Writing Cleaner Asynchronous Code in Swift using PromiseKit

Sam Agnew at Swift Summit 2017


Video transcript:

Today I'm going to be speaking to you about a library called PromiseKit and how to use it to write cleaner asynchronous code in Swift. Over the past year and a half or so I've been slowly but surely teaching myself iOS development in Swift. I come from a background of Python and JavaScript, which is still where I spend probably, more often than not, most of my time coding. Usually, when I'm learning a new language, as soon as I learn the basics like the syntax and all the data structures and stuff, I like to get my feet wet by building simple apps. Using whatever REST APIs that I find interesting at the time. Naturally, when I started learning Swift I ... One of the first things I learned how to do was to write every networking code and send http requests and stuff.

I noticed that, pretty early on, I was running into a lot of the same pitfalls that I ran into when I was learning JavaScript and writing Node.js. In JavaScript, everything is asynchronous. In Node, if you're writing to a file you pass a callback function. Even for simple stuff like that, if you're reading from a database or sending an http request, you're always passing some callback function to another function to be called once the non-blocking task has finished executing. A lot of people in the JavaScript community, they talk about this all the time. How do we make this stuff cleaner? Some of you might have heard of a phrase called callback hell, which is what happens when you nest a bunch of asynchronous tasks inside each other.

You might have heard of the infamous pyramid of doom, or pyramid code, which I like to call Hadouken code because a reused signature attack can just fire right through it, as you can see there. And there are several different ways that the community generally talks about making this stuff a little more clean. One of my favorites is Promises. Some language communities refer to them as Futures. But they're like the same thing. So, a Promise, I like to think of, is just something that wraps a task. Whenever that task finishes executing, it promises to pass the result onto the next step in the chain, for better or worse. You can see in the PromiseKit documentation, that you can see this little code example here.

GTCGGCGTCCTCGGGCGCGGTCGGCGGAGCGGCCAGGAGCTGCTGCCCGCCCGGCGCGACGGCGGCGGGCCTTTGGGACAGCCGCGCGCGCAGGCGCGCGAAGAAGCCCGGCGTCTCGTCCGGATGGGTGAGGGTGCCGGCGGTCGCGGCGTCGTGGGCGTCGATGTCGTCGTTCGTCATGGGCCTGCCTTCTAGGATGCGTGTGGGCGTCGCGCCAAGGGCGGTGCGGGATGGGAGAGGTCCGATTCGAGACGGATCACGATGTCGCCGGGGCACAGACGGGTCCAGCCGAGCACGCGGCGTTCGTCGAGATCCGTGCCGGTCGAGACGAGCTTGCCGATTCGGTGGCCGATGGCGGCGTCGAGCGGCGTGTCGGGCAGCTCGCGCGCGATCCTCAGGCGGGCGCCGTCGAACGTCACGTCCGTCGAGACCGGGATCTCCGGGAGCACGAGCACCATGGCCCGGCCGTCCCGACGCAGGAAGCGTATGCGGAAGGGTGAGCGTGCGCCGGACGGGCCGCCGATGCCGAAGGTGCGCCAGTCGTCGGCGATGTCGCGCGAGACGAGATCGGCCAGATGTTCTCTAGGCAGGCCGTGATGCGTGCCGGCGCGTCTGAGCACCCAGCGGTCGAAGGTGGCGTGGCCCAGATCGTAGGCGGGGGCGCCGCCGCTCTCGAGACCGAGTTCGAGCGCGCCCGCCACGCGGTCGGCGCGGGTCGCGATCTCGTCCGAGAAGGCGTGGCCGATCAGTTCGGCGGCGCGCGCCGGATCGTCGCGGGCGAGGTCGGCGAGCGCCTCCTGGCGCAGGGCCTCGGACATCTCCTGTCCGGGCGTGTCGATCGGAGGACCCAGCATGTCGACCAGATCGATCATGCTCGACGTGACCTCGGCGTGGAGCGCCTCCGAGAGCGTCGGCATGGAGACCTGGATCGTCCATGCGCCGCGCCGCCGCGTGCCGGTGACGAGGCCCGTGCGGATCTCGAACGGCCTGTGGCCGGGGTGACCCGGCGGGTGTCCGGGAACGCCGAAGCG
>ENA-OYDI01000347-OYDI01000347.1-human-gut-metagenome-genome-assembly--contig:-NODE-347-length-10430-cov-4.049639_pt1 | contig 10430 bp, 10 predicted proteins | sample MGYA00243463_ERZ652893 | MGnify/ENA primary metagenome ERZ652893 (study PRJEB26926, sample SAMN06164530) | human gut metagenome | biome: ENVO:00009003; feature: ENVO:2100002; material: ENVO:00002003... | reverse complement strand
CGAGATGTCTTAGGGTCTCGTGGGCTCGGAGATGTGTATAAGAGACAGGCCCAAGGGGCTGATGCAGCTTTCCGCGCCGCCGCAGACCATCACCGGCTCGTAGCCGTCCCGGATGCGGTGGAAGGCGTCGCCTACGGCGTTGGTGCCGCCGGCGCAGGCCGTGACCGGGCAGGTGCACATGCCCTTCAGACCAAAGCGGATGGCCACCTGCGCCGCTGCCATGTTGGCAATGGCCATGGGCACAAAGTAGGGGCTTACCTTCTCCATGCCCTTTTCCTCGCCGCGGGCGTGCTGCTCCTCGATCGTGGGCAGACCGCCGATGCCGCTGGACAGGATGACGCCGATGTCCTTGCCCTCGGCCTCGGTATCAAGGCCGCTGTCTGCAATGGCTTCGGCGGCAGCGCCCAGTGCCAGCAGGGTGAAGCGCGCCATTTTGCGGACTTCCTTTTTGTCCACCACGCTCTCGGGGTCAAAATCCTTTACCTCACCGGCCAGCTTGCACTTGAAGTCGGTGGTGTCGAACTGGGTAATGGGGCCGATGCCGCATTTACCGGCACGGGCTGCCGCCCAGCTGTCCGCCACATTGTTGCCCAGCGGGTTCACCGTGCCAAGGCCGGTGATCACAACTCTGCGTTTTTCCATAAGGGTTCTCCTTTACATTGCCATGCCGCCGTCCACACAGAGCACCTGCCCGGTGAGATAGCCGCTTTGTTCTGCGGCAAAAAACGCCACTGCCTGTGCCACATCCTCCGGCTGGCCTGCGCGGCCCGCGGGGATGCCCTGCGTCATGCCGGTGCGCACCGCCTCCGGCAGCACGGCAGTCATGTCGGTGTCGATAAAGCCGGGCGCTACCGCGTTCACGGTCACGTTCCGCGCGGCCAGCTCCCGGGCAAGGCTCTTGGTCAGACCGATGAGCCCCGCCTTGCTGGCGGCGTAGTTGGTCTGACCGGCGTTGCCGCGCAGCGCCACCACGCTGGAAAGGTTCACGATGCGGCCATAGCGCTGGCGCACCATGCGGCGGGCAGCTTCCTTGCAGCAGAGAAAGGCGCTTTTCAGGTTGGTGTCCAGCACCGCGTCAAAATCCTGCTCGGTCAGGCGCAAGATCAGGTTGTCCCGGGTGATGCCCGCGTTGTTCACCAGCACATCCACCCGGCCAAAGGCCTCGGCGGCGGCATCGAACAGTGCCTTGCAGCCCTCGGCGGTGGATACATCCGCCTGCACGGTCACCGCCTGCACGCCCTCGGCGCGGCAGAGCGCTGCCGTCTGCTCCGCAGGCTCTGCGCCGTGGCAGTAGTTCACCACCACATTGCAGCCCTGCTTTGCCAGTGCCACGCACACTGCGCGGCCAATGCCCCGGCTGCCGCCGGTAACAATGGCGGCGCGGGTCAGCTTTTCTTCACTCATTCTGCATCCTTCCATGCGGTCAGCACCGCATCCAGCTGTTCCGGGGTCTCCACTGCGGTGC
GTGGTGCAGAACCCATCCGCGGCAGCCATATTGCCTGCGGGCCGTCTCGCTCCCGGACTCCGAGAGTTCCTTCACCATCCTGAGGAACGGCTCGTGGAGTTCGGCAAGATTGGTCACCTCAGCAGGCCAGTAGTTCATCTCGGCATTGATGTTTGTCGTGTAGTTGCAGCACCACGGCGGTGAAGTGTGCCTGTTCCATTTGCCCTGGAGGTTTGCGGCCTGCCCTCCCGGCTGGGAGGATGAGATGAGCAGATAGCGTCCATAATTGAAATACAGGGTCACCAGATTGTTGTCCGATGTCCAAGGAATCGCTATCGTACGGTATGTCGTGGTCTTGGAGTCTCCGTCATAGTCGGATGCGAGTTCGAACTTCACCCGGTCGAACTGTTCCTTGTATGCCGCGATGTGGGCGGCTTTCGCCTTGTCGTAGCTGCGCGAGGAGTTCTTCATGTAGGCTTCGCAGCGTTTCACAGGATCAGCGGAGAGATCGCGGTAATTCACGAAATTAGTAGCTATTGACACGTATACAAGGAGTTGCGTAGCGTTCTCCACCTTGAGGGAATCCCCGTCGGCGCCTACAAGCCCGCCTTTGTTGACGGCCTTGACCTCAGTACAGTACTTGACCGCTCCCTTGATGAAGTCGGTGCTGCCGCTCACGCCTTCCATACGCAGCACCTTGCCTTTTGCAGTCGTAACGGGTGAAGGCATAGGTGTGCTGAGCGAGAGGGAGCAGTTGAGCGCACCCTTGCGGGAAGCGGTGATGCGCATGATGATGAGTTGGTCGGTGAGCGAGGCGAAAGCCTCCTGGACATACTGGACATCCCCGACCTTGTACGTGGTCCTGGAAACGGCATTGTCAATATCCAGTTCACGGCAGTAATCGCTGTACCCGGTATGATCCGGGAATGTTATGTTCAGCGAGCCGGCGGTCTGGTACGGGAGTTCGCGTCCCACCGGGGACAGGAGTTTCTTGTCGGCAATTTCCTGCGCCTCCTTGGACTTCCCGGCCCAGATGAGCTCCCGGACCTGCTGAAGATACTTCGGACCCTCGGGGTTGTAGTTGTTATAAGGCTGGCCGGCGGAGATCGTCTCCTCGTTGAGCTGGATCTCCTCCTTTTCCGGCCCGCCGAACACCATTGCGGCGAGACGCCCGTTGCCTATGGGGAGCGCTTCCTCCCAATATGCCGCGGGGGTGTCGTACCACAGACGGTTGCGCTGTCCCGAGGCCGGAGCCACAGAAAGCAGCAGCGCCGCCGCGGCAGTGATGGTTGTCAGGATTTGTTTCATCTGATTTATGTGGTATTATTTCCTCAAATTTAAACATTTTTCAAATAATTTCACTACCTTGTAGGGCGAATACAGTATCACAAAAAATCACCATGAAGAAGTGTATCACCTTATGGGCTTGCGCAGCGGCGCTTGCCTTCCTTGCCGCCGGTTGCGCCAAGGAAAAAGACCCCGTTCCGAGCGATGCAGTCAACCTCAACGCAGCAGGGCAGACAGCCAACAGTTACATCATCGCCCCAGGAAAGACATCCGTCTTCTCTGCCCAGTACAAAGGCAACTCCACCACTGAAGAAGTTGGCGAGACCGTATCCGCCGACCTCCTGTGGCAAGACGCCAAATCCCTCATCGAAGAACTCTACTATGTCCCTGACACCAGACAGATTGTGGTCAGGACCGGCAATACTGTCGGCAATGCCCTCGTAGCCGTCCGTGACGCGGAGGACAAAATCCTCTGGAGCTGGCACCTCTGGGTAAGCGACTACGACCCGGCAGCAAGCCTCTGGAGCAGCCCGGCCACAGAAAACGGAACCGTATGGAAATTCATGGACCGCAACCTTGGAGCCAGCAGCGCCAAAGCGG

It kind of reads a lot more nicely than just nesting a bunch of completion handlers inside of each other. It also has this syntactic sugar like, firstly you do this and then you do this. And then there's the always block, which will always run. And this catch block where, if they're any errors you don't have to check an error every step of the way. If you throw anything, they just all get caught in here, for any rejected promises. So you just do that all at once.


So, it's pretty nice to work with. To demonstrate how Promises work in Swift, I'm gonna be writing some code. Well, we're gonna be writing some code, actually. I say "we" because I'm gonna be live-coding and if I make any typos or anything, feel free to point them out. This will just be like a giant pair-programming session. And if you want access to this code after my talk, I actually wrote a blog post that runs through a lot of this stuff that you can read. It's a tutorial on what I'm gonna be speaking about with some of the code that you can copy and paste. If you want to get that, you can take your phones out and send a text message to this number on my screen. If you want my contact information or this tutorial from my talk, send a text message to 74310, the short code 74310, it's just a quick Twilio number I made to help me out with this. And you'll have my Twitter handle, which is @SagnewShreds, and the tutorial for this talk that you can just look at afterwards if you end up not paying attention or whatever.

Cool. So, I am going to hop over to Xcode and I have this project that kinda already exists. It's just super-basic, all it has is an image view that is going to contain gifs of Super Nintendo games, because I love Super Nintendo. I still have my childhood Super Nintendo hooked up in my apartment in New York and I play it on a regular basis. Why not? We're going to be using the Giphy API to grab gifs of Super Nintendo games and put them in this image view, and that's all this app is gonna do.


We're gonna start off by writing it the naïve way, without using Promises. I'm gonna go over this Giphy class that I made, it's just a wrapper around the Giphy REST API. I'm gonna make a function that grabs a random URL to a gif given a search query. I'm gonna call it "fetchRandomGifUrl" and that is gonna take, for a search query that will take a query, that query will be a string, and it will also have a completion handler. That completion handler will be a function, obviously. It will have ... Once I have this gif URL, that'll be in the form of a string. So I'm gonna have an image URL that is gonna be a string optional. And it'll also take an error object, just in case there are any errors, and that'll be an optional, as well. And it'll be a void function, not gonna return anything, just passing it on to the completion handler.

First thing I'm gonna do is I'm going to create a dictionary of parameters that I'm gonna be passing along in this http request. These parameters are just going to be basic things like the api_key, which you might notice is displaying right here. You might be thinking, "Wow, Sam, that's super-insecure! I could just take your stuff!" But that's just the default public API key, so steal it if you want, it's free anyway. I'm gonna be passing that API key and also the query that was passed to this function and a limit on the number of images that we want to search for. I'm just going to take the image limit that I set as the default, it's just 50.